This storm can also be called a “Pineapple Express,” a less-technical term that has been applied to strong atmospheric river events that cross the Pacific Ocean near Hawaii, said Marty Ralph, director of the Center for Western Weather and Water Extremes at the UC San Diego Scripps Institution of Oceanography.

“On average, each one lasts a day,” said Ralph, an expert on atmospheric rivers. “The longest-lived ones, sometimes they’ll stall and will last up to two days, and those are the kinds that can produce floods. This I would qualify as a strong one.”

He said this atmospheric river is also being fed by an extratropical cyclone – a mass of wind swirling counter-clockwise that has formed just off the California coast. This cyclone will act to fling the wind and moisture in the atmospheric river at the state with greater force.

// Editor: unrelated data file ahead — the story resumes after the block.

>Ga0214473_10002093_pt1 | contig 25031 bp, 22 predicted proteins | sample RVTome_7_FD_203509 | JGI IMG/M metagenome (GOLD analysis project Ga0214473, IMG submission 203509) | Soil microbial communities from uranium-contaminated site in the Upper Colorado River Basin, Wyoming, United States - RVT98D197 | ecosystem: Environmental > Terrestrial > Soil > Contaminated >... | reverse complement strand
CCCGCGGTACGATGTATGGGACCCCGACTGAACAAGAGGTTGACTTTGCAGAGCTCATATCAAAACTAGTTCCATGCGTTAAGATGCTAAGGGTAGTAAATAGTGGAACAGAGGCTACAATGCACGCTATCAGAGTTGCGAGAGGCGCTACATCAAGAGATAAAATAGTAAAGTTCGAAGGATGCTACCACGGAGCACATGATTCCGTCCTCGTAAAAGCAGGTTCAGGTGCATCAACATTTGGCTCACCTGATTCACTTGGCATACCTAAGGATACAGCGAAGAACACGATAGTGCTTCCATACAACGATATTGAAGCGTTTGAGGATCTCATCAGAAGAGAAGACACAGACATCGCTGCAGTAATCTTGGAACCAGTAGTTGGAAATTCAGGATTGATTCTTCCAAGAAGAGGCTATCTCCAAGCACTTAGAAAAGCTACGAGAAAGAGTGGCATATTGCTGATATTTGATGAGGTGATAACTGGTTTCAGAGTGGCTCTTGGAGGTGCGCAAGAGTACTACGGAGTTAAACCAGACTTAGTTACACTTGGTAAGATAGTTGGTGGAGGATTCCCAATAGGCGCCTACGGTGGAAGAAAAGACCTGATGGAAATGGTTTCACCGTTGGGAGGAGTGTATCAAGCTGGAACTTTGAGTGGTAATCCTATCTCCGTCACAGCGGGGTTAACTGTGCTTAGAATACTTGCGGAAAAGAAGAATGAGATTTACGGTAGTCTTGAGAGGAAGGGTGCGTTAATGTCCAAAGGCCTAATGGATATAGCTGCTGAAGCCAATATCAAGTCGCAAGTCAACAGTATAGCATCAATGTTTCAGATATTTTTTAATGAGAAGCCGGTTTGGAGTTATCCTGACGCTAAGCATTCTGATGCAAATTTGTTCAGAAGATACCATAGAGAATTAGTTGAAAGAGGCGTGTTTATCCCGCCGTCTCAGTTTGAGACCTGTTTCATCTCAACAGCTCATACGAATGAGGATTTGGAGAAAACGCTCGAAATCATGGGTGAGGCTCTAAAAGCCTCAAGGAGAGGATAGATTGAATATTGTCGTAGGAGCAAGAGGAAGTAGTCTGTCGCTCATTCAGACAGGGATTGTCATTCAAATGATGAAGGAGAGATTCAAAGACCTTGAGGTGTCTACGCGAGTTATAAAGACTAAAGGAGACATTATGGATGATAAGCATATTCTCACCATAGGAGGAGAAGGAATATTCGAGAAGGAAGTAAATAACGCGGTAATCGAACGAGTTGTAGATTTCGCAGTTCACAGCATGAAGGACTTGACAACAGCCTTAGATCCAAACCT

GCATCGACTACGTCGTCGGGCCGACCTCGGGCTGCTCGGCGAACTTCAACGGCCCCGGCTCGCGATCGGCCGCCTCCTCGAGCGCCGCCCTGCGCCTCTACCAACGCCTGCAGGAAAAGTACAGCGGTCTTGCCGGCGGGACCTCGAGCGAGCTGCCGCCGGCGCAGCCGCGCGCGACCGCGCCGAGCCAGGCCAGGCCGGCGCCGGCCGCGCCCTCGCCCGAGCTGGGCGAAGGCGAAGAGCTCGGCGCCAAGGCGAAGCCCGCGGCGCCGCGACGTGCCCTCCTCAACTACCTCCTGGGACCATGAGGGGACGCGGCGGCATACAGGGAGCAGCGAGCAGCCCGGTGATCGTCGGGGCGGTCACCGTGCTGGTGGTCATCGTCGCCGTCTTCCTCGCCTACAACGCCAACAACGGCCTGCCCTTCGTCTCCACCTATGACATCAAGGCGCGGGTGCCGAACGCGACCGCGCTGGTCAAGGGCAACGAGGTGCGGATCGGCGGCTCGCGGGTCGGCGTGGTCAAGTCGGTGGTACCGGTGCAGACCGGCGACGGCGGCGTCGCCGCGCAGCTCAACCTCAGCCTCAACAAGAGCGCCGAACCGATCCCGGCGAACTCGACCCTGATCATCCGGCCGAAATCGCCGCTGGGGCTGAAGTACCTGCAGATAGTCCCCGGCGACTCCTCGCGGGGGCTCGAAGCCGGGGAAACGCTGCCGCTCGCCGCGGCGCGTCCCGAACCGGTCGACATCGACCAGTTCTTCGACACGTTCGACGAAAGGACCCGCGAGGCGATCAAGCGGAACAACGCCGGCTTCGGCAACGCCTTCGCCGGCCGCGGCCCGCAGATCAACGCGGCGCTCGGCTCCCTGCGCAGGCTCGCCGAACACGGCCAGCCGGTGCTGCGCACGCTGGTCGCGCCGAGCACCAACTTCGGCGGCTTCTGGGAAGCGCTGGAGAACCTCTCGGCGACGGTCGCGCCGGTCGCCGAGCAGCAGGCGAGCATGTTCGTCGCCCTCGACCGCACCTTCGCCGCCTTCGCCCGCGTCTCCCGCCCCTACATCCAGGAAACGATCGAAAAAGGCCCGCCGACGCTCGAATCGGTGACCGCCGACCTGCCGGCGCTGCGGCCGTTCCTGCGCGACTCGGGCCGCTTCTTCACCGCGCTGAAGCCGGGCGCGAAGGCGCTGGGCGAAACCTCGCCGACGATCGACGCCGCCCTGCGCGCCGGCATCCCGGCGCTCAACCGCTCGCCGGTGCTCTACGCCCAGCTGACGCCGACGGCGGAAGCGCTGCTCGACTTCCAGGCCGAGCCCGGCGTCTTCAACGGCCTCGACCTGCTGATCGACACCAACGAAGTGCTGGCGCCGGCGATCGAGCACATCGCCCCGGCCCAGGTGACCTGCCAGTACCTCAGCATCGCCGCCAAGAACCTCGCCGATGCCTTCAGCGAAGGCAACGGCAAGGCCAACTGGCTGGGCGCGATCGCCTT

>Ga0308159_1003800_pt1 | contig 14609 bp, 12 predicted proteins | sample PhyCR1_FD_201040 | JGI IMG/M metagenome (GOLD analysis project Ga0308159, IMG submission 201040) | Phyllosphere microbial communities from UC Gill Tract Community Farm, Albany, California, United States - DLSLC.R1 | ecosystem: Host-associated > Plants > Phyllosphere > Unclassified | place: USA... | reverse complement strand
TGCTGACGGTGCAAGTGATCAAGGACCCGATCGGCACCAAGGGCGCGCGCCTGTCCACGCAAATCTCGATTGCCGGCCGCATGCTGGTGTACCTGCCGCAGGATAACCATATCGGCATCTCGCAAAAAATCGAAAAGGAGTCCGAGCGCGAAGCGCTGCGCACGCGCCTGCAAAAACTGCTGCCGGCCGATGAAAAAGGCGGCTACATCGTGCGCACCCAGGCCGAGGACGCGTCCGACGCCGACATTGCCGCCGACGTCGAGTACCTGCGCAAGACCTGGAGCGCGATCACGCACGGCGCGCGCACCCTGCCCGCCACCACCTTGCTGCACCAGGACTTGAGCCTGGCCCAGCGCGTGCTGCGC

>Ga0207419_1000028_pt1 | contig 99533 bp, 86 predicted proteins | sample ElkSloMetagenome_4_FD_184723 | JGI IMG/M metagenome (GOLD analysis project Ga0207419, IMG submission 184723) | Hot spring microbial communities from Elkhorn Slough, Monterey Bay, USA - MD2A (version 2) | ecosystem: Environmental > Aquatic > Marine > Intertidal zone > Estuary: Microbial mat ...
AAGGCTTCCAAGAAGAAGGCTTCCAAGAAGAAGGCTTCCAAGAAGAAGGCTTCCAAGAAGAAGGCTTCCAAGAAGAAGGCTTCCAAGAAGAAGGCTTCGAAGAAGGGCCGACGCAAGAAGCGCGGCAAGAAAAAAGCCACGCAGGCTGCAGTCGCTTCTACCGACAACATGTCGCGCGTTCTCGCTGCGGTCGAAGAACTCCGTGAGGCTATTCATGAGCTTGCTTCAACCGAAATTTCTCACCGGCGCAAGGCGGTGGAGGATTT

“I think we’ve got the makings of a significant storm that is going to help provide beneficial drought relief,” Ralph said.

Strong atmospheric river storms are responsible for the worst flooding events throughout California history. No catastrophic floods are expected from this storm, partly because the state’s major reservoirs are so depleted by drought.

But there may be enough rain in this storm to cause modest flooding, said Alan Haynes, coordination hydrologist at the California-Nevada River Forecast Center, a branch of the National Weather Service in Sacramento.

This could include large rivers like the Eel, Russian and Sacramento. The latter is expected to exceed flood stage in parts of the northern Sacramento Valley near Tehama on Thursday night. No significant damage is expected, as these are rural areas that routinely flood in significant storms.

Haynes said flooding could worsen if the storm slows down and parks itself over a particular region, which is known to happen with atmospheric rivers.

“Even with the reservoirs pretty empty and holding back all the water, there will be enough from the side creeks to cause the Upper Sacramento to go above flood stage, potentially,” Haynes said. “It’s surprising, because here we have this drought going on, and still we’re going to probably see some flooding.”